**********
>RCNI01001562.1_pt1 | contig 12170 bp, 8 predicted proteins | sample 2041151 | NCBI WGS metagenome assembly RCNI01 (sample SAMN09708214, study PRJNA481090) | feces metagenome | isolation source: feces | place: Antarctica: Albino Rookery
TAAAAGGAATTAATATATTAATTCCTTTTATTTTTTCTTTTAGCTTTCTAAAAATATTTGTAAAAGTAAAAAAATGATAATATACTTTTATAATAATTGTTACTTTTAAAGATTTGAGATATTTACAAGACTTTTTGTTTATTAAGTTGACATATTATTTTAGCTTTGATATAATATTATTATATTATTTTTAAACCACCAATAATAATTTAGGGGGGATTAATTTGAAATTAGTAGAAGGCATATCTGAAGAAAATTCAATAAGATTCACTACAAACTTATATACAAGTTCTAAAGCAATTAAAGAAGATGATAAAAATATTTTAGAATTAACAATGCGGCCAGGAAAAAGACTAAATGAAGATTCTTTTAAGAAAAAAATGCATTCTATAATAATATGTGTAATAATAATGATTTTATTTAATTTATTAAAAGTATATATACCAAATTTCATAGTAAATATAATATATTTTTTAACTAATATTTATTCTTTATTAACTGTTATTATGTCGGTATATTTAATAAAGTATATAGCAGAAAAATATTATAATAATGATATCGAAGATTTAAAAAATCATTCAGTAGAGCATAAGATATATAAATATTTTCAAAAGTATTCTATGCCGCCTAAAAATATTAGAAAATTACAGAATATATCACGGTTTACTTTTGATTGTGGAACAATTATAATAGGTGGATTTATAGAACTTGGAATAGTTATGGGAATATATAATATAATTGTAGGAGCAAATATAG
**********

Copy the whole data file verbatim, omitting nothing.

>RCNI01001562.1_pt1 | contig 12170 bp, 8 predicted proteins | sample 2041151 | NCBI WGS metagenome assembly RCNI01 (sample SAMN09708214, study PRJNA481090) | feces metagenome | isolation source: feces | place: Antarctica: Albino Rookery
TAAAAGGAATTAATATATTAATTCCTTTTATTTTTTCTTTTAGCTTTCTAAAAATATTTGTAAAAGTAAAAAAATGATAATATACTTTTATAATAATTGTTACTTTTAAAGATTTGAGATATTTACAAGACTTTTTGTTTATTAAGTTGACATATTATTTTAGCTTTGATATAATATTATTATATTATTTTTAAACCACCAATAATAATTTAGGGGGGATTAATTTGAAATTAGTAGAAGGCATATCTGAAGAAAATTCAATAAGATTCACTACAAACTTATATACAAGTTCTAAAGCAATTAAAGAAGATGATAAAAATATTTTAGAATTAACAATGCGGCCAGGAAAAAGACTAAATGAAGATTCTTTTAAGAAAAAAATGCATTCTATAATAATATGTGTAATAATAATGATTTTATTTAATTTATTAAAAGTATATATACCAAATTTCATAGTAAATATAATATATTTTTTAACTAATATTTATTCTTTATTAACTGTTATTATGTCGGTATATTTAATAAAGTATATAGCAGAAAAATATTATAATAATGATATCGAAGATTTAAAAAATCATTCAGTAGAGCATAAGATATATAAATATTTTCAAAAGTATTCTATGCCGCCTAAAAATATTAGAAAATTACAGAATATATCACGGTTTACTTTTGATTGTGGAACAATTATAATAGGTGGATTTATAGAACTTGGAATAGTTATGGGAATATATAATATAATTGTAGGAGCAAATATAG